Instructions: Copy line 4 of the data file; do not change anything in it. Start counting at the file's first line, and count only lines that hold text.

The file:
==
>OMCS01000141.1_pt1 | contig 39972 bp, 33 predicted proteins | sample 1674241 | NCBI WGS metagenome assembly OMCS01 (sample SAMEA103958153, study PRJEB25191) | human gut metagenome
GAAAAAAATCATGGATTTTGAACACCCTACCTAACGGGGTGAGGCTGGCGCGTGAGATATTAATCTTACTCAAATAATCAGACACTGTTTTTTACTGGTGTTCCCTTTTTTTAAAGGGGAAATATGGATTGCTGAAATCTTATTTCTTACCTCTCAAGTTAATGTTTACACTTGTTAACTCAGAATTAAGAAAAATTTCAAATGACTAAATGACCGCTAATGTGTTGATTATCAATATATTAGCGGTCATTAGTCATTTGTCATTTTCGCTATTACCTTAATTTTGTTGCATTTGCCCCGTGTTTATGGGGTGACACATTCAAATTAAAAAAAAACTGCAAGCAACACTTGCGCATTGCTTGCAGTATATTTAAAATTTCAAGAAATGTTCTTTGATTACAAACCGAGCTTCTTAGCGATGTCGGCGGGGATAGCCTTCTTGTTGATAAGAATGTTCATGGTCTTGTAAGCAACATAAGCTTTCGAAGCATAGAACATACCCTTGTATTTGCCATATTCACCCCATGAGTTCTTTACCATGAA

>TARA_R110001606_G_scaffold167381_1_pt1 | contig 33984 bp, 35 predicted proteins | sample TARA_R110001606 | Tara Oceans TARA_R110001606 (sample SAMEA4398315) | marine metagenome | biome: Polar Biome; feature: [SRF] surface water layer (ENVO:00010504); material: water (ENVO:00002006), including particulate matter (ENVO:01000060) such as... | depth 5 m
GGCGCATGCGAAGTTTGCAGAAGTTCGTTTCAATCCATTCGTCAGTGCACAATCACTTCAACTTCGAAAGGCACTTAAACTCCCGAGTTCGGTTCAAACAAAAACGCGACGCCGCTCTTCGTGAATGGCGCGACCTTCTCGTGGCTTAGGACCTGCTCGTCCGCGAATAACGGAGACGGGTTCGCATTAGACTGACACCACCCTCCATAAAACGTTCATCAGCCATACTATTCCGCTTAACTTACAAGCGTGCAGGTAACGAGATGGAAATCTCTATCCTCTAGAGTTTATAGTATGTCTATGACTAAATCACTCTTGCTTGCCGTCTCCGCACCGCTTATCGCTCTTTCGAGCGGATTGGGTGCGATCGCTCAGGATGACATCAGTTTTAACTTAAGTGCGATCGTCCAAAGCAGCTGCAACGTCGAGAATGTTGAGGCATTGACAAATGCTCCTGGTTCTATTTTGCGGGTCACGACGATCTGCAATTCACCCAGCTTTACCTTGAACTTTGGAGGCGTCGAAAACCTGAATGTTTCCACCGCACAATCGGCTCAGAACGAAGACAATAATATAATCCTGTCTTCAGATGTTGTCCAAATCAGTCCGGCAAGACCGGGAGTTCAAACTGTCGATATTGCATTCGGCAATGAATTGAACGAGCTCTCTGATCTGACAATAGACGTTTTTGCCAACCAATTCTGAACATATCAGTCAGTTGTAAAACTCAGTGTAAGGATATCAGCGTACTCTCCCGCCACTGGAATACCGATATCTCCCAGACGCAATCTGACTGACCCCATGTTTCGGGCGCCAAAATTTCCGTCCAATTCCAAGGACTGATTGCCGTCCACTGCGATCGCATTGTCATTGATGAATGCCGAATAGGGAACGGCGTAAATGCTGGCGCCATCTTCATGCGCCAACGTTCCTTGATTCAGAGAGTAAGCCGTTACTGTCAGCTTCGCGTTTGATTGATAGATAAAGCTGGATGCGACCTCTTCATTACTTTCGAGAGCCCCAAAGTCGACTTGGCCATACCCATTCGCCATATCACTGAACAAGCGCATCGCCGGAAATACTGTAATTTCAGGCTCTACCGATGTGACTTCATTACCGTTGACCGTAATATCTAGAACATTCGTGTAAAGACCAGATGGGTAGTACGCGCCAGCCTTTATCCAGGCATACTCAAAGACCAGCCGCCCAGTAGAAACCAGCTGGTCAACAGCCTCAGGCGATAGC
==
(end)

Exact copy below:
GGCGCATGCGAAGTTTGCAGAAGTTCGTTTCAATCCATTCGTCAGTGCACAATCACTTCAACTTCGAAAGGCACTTAAACTCCCGAGTTCGGTTCAAACAAAAACGCGACGCCGCTCTTCGTGAATGGCGCGACCTTCTCGTGGCTTAGGACCTGCTCGTCCGCGAATAACGGAGACGGGTTCGCATTAGACTGACACCACCCTCCATAAAACGTTCATCAGCCATACTATTCCGCTTAACTTACAAGCGTGCAGGTAACGAGATGGAAATCTCTATCCTCTAGAGTTTATAGTATGTCTATGACTAAATCACTCTTGCTTGCCGTCTCCGCACCGCTTATCGCTCTTTCGAGCGGATTGGGTGCGATCGCTCAGGATGACATCAGTTTTAACTTAAGTGCGATCGTCCAAAGCAGCTGCAACGTCGAGAATGTTGAGGCATTGACAAATGCTCCTGGTTCTATTTTGCGGGTCACGACGATCTGCAATTCACCCAGCTTTACCTTGAACTTTGGAGGCGTCGAAAACCTGAATGTTTCCACCGCACAATCGGCTCAGAACGAAGACAATAATATAATCCTGTCTTCAGATGTTGTCCAAATCAGTCCGGCAAGACCGGGAGTTCAAACTGTCGATATTGCATTCGGCAATGAATTGAACGAGCTCTCTGATCTGACAATAGACGTTTTTGCCAACCAATTCTGAACATATCAGTCAGTTGTAAAACTCAGTGTAAGGATATCAGCGTACTCTCCCGCCACTGGAATACCGATATCTCCCAGACGCAATCTGACTGACCCCATGTTTCGGGCGCCAAAATTTCCGTCCAATTCCAAGGACTGATTGCCGTCCACTGCGATCGCATTGTCATTGATGAATGCCGAATAGGGAACGGCGTAAATGCTGGCGCCATCTTCATGCGCCAACGTTCCTTGATTCAGAGAGTAAGCCGTTACTGTCAGCTTCGCGTTTGATTGATAGATAAAGCTGGATGCGACCTCTTCATTACTTTCGAGAGCCCCAAAGTCGACTTGGCCATACCCATTCGCCATATCACTGAACAAGCGCATCGCCGGAAATACTGTAATTTCAGGCTCTACCGATGTGACTTCATTACCGTTGACCGTAATATCTAGAACATTCGTGTAAAGACCAGATGGGTAGTACGCGCCAGCCTTTATCCAGGCATACTCAAAGACCAGCCGCCCAGTAGAAACCAGCTGGTCAACAGCCTCAGGCGATAGC